IBM Expands Linux Investment
02/07/00 12:00 AM PT
IBM seized the spotlight at the LinuxWorld Expo in New York City last week by issuing a spate of announcements that could significantly affect e-commerce professionals and the open-source community.
Chief among the Linux-related disclosures was IBM's new initiative to foster open-source development. Big Blue will offer versions of its software at no cost to commercial developers to initiate what it hopes will become a new class of Linux applications specifically designed for smaller businesses.
Tapping into its strategic partnership with Linux vendor Caldera Systems, Inc., IBM plans to distribute an application developer's kit, which offers messaging, collaboration and dynamic Web application serving capabilities. The kit also includes Java technology and tools for application development, a relational database for managing information and a Web application server for tasks such as Web publishing.
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Working with SGI, IBM also announced the availability of the its DB2 Universal Database on the Linux-based SGI 1000 server series. Additionally, a team composed of engineers from both companies will collaborate on a DB2 project to optimize it for Linux on both the IA-32 and IA-64 systems.
Through the strategic relationship, IBM will have access to a new distribution channel for its database and online business enabling software. DB2 Universal is a multimedia, Web-ready relational database management system that is designed, according to IBM, for organizations from large to smaller businesses.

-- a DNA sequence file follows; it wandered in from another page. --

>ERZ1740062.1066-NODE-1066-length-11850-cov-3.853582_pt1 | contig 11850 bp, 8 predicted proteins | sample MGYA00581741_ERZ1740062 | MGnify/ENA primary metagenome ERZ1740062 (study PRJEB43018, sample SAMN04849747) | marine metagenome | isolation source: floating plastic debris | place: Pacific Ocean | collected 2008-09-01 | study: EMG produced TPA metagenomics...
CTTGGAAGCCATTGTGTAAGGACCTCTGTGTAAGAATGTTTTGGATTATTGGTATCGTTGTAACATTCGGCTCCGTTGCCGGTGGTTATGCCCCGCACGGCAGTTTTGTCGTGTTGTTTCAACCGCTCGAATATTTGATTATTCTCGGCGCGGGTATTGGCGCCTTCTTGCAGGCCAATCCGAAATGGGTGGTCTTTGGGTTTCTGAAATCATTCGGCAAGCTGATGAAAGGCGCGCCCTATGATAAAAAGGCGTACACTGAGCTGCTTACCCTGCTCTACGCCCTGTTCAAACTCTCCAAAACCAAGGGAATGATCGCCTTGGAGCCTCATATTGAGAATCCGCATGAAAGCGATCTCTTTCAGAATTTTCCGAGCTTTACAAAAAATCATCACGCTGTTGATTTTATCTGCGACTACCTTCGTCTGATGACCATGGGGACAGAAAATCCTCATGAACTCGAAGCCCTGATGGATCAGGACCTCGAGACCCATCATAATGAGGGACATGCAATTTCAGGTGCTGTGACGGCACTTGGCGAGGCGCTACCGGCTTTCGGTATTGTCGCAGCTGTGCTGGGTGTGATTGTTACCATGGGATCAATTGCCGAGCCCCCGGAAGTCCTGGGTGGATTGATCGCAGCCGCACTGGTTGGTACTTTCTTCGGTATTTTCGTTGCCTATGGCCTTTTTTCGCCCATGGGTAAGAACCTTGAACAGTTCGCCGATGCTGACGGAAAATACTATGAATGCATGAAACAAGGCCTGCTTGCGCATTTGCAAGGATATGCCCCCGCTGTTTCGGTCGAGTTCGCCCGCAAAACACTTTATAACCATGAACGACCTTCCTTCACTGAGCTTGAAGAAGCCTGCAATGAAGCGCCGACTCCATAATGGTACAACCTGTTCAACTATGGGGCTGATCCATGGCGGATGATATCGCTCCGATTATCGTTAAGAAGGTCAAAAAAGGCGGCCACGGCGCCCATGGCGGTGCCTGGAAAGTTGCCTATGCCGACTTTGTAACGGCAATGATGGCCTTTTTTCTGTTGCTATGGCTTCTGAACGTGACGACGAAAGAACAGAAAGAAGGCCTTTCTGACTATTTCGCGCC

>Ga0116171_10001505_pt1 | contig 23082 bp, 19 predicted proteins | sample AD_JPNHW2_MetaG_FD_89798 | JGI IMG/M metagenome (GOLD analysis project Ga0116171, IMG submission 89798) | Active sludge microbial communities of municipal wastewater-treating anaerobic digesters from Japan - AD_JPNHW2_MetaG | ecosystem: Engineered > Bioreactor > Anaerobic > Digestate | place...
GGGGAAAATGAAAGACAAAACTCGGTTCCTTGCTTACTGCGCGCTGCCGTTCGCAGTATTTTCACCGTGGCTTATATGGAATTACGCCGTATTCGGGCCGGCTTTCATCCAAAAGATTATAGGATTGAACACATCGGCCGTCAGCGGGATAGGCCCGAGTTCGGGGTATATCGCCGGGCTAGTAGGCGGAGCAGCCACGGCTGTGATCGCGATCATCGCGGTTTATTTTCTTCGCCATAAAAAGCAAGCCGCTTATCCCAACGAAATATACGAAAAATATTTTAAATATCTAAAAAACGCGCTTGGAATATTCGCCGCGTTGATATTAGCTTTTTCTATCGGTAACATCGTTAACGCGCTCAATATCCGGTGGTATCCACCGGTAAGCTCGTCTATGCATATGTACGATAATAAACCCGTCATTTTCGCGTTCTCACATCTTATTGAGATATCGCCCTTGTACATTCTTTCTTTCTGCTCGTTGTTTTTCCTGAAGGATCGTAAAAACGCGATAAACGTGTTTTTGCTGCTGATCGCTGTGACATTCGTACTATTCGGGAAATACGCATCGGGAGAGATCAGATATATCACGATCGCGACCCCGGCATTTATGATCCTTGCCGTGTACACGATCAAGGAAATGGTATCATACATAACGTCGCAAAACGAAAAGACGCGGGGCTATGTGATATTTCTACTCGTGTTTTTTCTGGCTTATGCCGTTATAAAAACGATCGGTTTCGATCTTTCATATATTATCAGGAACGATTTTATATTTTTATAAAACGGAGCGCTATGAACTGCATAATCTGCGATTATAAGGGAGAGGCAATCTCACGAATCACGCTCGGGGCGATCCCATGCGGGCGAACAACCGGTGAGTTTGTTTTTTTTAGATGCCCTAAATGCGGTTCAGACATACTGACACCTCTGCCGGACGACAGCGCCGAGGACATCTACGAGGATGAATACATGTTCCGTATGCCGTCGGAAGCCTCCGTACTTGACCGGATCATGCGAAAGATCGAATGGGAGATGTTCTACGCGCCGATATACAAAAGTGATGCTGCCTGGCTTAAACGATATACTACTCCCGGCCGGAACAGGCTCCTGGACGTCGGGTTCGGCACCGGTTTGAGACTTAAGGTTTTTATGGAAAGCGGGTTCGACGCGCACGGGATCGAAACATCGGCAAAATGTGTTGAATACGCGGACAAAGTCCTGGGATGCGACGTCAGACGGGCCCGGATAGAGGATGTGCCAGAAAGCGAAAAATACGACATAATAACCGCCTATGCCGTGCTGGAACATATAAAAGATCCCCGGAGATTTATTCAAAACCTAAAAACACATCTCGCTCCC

SGI's 1000 server series consists of the SGI 1200 and 1400 servers. Both server models are Pentium II-driven, and the 1200 is, according to SGI, deployed in Internet serving environment and technical computer cluster situations.
IBM, which appeared at LinuxWorld with a team of executives, announced a number of other significant Linux-related moves, including the beta release of a Linux version of its NetObjects TopPage Web authoring software. The product, which includes Web site creation tools and a step-by-step multimedia tutorial, is currently available online for download.
ViaVoice speech-recognition technology will also be made available for Linux through the IBM software group. Allowing open-source developers to voice-enable Linux applications, from desktop and server systems to PDAs (personal digital assistants), the technology will first be produced for the Caldera, Red Hat and SuSE distributions, with a TurboLinux version available later this year.
IBM will additionally create Network Stations that run Linux, and develop an enterprise-class file system that is designed to protect data integrity during power outages and other system failures.
"Open standards are key to the next phase of the e-business evolution," commented Irving Wladawsky-Berger, vice president of technology and strategy for IBM's enterprise systems group. "Linux is moving into the computing mainstream at the same pace the Internet did a few years ago and will fuel the growth of e-business."